Louisiana Supreme Court Recognizes City of St. George

Nearly five years after the voters of the proposed City of St. George voted to incorporate, the Louisiana Supreme Court gave them a historic victory. On Friday, April 26, 2024, in a 4-3 decision, the high court dismissed the suit filed by Mayor-President Sharon Weston Broome and ruled organizers of the proposed city had met all legal requirements for incorporation. The city now exists, and members of the St. George Transition District created by the legislature are working to make it a reality. 

On Monday, April 29, leaders of the St. George incorporation movement met the media and local residents for a news conference at Woodlawn Baptist Church.  It was an emotional event, which celebrated 13 years of hard work, personal sacrifice, ridicule, and unwavering determination, especially by the two incorporators, Norman Browning and Chris Rials. Browning and Rials also serve as chairman and vice chairman respectively of the St. George Transition District.  

Other speakers included St. George spokesman Andrew Mur

rell, Dustin Yates, and Metro Councilman Dwight Landry.  Murrell and Yates also serve on the transition district board.  

While some decisions can now be made by the transition district, most of the major decisions will have to await the appointment of the Mayor, City Council, and Police Chief by Gov. Jeff Landry.  The governor is accepting recommendations now and could announce his appointments at any time.

Those appointed will serve until a special election is held.  That could happen this fall. However, the legal deadlines for calling the election are fast approaching.  One pending issue is what are the boundaries of the city.  

After the petition for incorporation was filed, the City of Baton Rouge annexed several important properties, which were inside the proposed city limits of St. George.  The City of St. George is expected to contest those annexations, and the result would affect the boundaries.  On the other hand, all of the annexed properties are commercial, and reportedly no registered voters reside in the area affected.

The remaining plaintiff in the suit against St. George, City-Parish Mayor Pro-Tem Lamont Cole, has announced he intends to ask the Supreme for a rehearing on the case.  While that is a legal option, the chances of success in this case seem remote.  Even if a rehearing were granted, it would not likely result in an injunction to keep the new city from functioning.

The St. George Transition District reportedly has a well defined plan of action, which it intends to follow.

A major tenet of the organizers of St. George is privatization.  Depending on who the governor appoints as Mayor and members of the City Council, that model seems likely to be followed to one degree or another.  The City of Central, which incorporated in 2005, is the only privatized city in Louisiana.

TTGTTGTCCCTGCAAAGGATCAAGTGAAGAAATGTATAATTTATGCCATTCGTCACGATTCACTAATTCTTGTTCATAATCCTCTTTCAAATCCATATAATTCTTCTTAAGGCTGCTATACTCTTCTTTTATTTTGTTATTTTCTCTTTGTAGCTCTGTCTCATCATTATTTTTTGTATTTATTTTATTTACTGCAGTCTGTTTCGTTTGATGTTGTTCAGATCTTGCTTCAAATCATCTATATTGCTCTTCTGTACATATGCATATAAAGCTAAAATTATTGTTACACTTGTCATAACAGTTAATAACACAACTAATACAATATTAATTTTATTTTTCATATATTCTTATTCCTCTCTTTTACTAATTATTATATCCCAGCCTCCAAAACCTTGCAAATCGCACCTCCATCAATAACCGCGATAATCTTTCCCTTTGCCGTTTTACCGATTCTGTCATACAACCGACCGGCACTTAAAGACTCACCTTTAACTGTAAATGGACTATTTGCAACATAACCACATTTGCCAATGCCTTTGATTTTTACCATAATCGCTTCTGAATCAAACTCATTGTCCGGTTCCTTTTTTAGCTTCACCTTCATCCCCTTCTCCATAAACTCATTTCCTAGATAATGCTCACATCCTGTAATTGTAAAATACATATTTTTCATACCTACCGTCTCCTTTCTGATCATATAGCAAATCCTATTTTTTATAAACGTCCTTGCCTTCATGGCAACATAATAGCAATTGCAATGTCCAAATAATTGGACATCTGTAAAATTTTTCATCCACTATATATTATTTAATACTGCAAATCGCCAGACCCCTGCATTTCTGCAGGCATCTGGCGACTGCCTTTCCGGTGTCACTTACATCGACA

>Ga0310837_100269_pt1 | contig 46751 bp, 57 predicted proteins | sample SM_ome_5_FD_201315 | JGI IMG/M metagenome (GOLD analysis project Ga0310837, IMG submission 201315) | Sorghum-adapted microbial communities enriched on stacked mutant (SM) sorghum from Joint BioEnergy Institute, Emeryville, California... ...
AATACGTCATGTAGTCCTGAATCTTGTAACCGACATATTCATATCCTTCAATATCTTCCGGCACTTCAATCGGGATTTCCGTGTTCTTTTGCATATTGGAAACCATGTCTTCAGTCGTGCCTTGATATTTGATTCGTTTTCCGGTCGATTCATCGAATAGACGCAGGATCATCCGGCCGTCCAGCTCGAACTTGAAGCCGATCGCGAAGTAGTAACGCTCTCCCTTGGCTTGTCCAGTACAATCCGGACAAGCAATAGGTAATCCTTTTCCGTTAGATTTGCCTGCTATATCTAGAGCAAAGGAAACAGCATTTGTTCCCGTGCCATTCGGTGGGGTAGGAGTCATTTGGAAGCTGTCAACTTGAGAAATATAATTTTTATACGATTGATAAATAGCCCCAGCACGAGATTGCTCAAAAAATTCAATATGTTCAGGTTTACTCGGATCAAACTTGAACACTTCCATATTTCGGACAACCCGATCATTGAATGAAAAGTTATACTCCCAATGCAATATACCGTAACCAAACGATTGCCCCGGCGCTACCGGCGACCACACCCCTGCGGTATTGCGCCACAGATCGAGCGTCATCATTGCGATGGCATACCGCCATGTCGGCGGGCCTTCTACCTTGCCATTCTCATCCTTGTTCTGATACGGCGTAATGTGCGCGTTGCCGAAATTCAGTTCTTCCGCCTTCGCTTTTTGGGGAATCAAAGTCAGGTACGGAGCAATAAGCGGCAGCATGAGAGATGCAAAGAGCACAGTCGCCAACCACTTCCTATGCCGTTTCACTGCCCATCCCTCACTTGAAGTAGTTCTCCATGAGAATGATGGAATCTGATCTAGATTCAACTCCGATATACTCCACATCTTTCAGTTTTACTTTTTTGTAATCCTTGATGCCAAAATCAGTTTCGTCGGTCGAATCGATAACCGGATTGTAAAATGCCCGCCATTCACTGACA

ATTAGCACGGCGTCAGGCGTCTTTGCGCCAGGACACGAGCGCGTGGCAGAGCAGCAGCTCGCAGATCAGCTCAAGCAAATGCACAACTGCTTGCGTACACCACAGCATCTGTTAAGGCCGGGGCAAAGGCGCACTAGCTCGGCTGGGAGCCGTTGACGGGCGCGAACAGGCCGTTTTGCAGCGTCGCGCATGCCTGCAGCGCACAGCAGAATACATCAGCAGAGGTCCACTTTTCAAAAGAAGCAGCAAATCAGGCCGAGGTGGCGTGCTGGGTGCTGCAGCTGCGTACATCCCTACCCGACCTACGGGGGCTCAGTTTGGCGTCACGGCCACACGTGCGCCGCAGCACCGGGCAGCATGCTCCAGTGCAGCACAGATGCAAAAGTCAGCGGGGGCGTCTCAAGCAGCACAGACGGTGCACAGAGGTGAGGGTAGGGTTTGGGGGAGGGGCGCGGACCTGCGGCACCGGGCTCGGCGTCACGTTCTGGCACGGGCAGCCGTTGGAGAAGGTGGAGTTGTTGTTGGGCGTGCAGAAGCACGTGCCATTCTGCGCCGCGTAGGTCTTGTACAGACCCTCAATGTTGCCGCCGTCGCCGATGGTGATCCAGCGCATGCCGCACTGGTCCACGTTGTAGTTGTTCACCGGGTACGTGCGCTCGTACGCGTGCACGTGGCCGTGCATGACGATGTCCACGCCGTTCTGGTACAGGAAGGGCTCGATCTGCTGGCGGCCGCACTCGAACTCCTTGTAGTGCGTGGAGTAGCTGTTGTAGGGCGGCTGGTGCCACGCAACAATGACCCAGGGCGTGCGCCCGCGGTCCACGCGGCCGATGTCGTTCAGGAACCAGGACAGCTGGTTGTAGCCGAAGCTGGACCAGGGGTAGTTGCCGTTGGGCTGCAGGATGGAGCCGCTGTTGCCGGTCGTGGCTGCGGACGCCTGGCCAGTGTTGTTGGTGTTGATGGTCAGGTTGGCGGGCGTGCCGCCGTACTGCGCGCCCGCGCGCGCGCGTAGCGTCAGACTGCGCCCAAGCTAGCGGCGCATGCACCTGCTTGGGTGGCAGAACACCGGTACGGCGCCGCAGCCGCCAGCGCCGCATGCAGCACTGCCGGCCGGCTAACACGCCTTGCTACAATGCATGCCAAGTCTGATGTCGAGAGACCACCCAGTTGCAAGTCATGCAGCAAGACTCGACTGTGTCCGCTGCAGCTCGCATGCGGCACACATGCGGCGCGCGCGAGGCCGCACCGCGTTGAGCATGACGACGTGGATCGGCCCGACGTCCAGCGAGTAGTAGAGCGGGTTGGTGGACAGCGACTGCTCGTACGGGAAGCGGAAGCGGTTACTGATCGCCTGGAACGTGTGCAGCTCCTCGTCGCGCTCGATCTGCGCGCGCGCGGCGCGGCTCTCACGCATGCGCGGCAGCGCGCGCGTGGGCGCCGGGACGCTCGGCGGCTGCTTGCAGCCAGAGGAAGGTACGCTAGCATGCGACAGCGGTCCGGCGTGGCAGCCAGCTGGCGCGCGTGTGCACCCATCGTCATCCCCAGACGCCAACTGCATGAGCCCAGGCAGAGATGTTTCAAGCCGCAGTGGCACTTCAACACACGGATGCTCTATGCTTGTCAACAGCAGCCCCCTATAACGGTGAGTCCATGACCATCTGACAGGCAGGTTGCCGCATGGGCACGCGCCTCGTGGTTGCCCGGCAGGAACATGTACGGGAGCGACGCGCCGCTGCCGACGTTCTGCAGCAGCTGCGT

The day-to-day work of managing the City of Central has been done from the beginning by private contractors.  Currently, the master contractor is a non-profit, IBTS.

Organizers of the City of St. George say they will consider dividing the city into three districts, which each district being served by a master contractor that provides most city services.

Besides Central, organizers have studied Sandy Springs, GA, the first major city in the country to be privatized.

One advantage of using one or more private contractors is major cost savings.

The campaign against incorporating the City of St. George began almost as soon as the movement itself began.  In January 2014, then-Mayor-President Kip Holden spoke to the Baton Rouge Rotary Club. Holden condemned supporters of the proposed City of St. George and described them as a “small group of people.” He made that statement even though more than 10,000 people had already signed St. George petitions as he spoke.

Since then, the propaganda campaign against the proposed City of St. George has continued in earnest. The campaign has been led by the Baton Rouge Advocate newspaper, which has published scores of false and misleading articles and columns. The Advocate has been joined by the far-left group Together Baton Rouge, organized by Saul Alinsky’s Industrial Areas Foundation. Also strongly opposing St. George have been the Baton Rouge Area Chamber and the Baton Rouge Area Foundation, which critics say “never met a tax they didn’t like.”

In that first speech in January 2014, Mayor-President Holden poured out a litany of carefully-crafted cliches designed to end the discussion about incorporating the City of St. George:

•It will break up Baton Rouge.

•It will impose a burden on future generations.

•It will bankrupt our future.

•It will cripple one of the strongest economies in the nation.